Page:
Few could argue that the current Italian extreme metal scene is in poor health. Synthesizing a mixture of brutality and technicality to topple all manner of Renaissance genius, a cornucopia of bands have thundered from the woodwork in the last decade or so to propagate their brand of air-tight demolition. That said, as much as I love a good aural beating, I also require a pinch of musicality to help differentiate from the faceless hordes. Hideous Divinity, a band whose lineup includes current and former members of Aborted and Hour of Penance, have occasionally toed a fine line for me; I enjoyed their previous, and much lauded, release Cobra Verde quite a bit, but periodically found myself suffering through what felt like extremity for extremity’s sake. Now, third long-player Adveniens descends to crush its prey under atomic weight and perhaps even improve upon the carnage left in its predecessor’s wake.
I’ll cut to the chase – Adveniens is now the definitive record in Hideous Divinity‘s, albeit brief, discography. It consistently and insistently betters its siblings with improved songwriting and notable growth. While still laser-like in its delivery, the material now wields a distinctly malign intensity, which deftly underpins the rigid heaviness. “Ages Die” blasts the storm doors with a battering salvo of brutal death metal before slipping into some exotic chord progressions that would make Nile proud. It’s in the song’s last act that it finds its peak, dropping the sheer speed for undulating trem-picked sequences and flirting with an Eastern atmosphere. It seems that a band reap their most creative rewards when they begin exploring alternative pacing – something Adveniens subtly experiments with. While still undeniably merciless, the sporadic flourishes of more deliberate riff work firmly etch the songs into memory.
“Sub Specie Aeternitatis” brazenly scatters moments of intermittent blunt force into its propulsive framework. Guitarist and band stalwart Enrico Schettino even manages to splice an off-kilter, alien solo, whose ultrasonics are sure to alert slumbering Bob Vignas the world over. While “Passages” sports the record’s most headbangable riffs with percussive gallops worryingly vice-like in their grip, not every song is so distinct. The real question here is one of immediacy – “Angel of Revolution” is monstrous, but is obscured by the charisma of a song like “When Flesh Unfolds,” which opts for surgical precision and Adveniens‘ most indelible chorus. Vocalist Enrico H. Di Lorenzo infiltrates the record with a broad, dry bark, but it’s his use of a more gruesome higher pitch that serves the material well, rasping the track’s refrain over hugely rhythmic vocal patterns. Unfortunately, when one song has been so engineered for memorability, it can’t help but overshadow the denser cuts, despite them being qualitatively equal. Speaking of qualitative, the record’s final moment, Sinister‘s “Embodiment of Chaos,” feels somewhat extraneous – a good cover of a great song by a legendary band, but its inclusion in the main track listing, rather than as a bonus feature, comes off feeling surplus to requirements. Particularly as “Future in Red” is such a natural closer, compounding the end of the album with a pinnacle of moody tremolos, hive-like and swarming, in their final throes.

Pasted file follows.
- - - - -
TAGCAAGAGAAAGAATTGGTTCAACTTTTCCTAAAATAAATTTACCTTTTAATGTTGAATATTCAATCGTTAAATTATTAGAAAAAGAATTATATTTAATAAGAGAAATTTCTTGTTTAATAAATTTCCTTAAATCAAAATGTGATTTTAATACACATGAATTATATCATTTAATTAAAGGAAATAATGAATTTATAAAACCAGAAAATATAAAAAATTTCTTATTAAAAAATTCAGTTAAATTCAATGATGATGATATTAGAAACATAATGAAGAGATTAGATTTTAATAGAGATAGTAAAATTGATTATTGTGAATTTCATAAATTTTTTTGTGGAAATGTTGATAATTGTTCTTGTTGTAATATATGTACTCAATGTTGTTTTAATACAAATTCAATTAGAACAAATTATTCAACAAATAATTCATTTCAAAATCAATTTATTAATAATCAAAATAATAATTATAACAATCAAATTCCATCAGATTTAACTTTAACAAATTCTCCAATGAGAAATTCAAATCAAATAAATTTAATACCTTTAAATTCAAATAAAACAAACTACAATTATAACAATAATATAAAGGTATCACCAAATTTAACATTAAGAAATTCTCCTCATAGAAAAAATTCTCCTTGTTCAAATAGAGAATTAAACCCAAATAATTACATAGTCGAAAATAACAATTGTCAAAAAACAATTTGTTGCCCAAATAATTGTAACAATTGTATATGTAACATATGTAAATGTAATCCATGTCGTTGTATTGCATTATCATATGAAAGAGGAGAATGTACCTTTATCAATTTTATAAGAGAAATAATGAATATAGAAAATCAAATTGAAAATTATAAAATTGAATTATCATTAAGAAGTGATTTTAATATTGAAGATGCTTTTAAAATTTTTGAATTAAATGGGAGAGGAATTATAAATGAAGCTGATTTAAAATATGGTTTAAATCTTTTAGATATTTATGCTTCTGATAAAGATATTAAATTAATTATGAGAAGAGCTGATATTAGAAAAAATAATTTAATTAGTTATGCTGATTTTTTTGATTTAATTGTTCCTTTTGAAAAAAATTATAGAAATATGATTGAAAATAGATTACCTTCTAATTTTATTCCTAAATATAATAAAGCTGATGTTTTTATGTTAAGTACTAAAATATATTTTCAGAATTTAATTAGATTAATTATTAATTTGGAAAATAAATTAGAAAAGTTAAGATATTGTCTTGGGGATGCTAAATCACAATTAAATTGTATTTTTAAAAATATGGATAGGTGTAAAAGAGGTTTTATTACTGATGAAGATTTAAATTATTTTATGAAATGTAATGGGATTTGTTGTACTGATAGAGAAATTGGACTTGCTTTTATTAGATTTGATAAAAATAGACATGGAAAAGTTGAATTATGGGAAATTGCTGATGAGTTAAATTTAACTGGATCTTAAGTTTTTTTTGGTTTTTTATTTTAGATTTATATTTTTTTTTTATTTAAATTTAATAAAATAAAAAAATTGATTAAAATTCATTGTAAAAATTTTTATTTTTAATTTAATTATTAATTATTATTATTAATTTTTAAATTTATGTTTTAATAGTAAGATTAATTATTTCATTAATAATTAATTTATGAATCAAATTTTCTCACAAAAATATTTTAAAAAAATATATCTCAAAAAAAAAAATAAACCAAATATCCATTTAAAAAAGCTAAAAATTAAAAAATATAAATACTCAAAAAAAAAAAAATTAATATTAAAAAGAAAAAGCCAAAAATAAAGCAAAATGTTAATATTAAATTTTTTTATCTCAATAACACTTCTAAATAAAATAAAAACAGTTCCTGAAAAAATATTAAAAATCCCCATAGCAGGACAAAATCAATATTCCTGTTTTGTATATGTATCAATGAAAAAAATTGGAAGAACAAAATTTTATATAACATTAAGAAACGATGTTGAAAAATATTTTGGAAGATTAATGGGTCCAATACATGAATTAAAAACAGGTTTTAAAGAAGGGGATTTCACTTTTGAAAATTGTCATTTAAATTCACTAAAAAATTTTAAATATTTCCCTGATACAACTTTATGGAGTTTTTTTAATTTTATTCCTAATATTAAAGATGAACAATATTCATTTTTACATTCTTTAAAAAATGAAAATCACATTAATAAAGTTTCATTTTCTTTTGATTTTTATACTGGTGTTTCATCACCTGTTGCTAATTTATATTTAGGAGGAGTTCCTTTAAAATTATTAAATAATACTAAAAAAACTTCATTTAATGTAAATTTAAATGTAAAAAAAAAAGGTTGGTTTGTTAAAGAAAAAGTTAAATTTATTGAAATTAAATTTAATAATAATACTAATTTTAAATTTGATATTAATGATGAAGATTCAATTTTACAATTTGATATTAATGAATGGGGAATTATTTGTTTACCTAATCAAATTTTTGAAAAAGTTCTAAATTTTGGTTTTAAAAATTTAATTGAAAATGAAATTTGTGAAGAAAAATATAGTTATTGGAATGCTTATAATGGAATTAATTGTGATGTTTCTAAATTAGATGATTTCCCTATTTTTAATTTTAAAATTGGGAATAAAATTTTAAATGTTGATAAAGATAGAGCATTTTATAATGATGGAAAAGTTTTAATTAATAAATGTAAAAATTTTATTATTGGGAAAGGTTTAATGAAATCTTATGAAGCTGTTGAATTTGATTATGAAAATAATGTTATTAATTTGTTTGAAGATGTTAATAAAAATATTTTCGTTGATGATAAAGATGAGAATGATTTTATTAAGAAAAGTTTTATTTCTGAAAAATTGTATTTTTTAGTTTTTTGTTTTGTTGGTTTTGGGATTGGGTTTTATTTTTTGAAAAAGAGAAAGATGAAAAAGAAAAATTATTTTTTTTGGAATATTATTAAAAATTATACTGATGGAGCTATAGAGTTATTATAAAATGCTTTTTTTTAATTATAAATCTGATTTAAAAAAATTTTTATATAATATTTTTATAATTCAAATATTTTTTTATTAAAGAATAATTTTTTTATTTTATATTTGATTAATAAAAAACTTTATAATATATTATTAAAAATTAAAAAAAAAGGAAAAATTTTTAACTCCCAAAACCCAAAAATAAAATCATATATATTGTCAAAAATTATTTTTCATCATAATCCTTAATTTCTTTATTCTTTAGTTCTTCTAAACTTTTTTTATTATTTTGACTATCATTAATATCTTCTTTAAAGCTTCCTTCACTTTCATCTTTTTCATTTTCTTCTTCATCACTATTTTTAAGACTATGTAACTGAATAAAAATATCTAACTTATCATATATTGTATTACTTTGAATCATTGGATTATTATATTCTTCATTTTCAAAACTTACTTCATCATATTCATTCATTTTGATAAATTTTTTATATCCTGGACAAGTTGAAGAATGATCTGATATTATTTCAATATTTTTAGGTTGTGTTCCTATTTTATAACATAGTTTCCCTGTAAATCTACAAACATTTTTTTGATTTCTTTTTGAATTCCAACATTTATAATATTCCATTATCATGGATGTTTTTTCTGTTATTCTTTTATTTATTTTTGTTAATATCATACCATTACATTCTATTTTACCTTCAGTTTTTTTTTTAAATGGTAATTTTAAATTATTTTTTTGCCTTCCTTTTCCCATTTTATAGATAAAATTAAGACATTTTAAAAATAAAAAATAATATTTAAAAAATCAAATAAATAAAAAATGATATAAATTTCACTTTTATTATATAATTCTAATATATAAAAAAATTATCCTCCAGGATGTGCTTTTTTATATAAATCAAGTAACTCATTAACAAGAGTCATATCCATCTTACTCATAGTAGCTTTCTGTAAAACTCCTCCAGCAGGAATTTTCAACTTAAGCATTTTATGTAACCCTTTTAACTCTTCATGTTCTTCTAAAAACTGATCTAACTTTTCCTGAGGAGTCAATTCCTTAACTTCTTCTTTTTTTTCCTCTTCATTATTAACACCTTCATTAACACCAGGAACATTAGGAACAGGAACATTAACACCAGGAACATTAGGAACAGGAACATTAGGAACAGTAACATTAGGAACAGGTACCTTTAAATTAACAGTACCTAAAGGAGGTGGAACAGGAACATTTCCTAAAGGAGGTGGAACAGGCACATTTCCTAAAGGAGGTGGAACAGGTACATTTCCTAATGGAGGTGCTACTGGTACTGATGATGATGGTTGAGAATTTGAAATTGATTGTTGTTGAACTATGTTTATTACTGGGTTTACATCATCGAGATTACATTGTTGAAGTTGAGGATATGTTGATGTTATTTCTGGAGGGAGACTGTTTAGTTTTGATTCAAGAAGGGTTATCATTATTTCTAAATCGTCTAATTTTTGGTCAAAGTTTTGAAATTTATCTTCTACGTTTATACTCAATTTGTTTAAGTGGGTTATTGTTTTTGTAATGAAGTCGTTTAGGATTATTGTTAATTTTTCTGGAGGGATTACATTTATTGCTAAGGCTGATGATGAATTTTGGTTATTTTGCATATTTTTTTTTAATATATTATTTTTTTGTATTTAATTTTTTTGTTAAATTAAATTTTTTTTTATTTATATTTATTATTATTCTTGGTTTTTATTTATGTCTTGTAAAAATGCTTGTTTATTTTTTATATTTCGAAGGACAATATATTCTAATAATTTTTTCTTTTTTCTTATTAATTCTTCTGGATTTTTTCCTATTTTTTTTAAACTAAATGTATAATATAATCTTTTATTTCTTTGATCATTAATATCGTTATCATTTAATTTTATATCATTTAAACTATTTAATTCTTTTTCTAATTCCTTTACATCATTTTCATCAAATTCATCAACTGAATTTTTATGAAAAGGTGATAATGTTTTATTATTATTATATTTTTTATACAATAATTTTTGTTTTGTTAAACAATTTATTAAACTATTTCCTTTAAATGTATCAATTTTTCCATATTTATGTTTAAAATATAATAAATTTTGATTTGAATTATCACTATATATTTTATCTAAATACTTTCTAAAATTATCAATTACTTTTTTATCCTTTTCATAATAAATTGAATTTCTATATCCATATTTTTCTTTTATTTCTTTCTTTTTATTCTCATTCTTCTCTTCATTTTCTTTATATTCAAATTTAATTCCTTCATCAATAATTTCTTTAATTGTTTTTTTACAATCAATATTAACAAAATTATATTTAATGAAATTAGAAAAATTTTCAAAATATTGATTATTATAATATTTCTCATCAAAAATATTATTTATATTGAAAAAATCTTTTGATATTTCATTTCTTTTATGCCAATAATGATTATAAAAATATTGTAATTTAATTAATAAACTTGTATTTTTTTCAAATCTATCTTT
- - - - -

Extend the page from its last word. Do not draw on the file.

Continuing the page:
Recorded, mixed and mastered by one Stefano Morabito, Adveniens is, unsurprisingly, gravitational in its compression. Although expected, it’s always a shame when such well executed music is denied the opportunity to be so deservedly enhanced by airier dynamics. The only real benefit of the fatigue fiend is Giulio Galati’s drumming, which effortlessly builds a percussive foundation that swells through any gap left by the guitars, with runs and fills aplenty. His continuous terrorizing of the kick drum demands each song progress, providing more than just a bonding agent for the riffs.
Hideous Divinity are a band of gluttons, voraciously gorging on silence and replacing every mute morsel with a ravenous tumult. Insatiable in its appetites and never satisfied with pre-established boundaries, Adveniens represents a new milestone for the band. Despite some tracks standing taller than others, each are abjectly terrifying and, perhaps for the first time, Hideous Divinity is now a whole greater than the sum of its parts. If you are an individual that prefers their music skull-faced and grimacing, with a body bloated with riffs, then make sure to give Adveniens the acknowledgement it deserves, before its thick corpulence darkens the sun.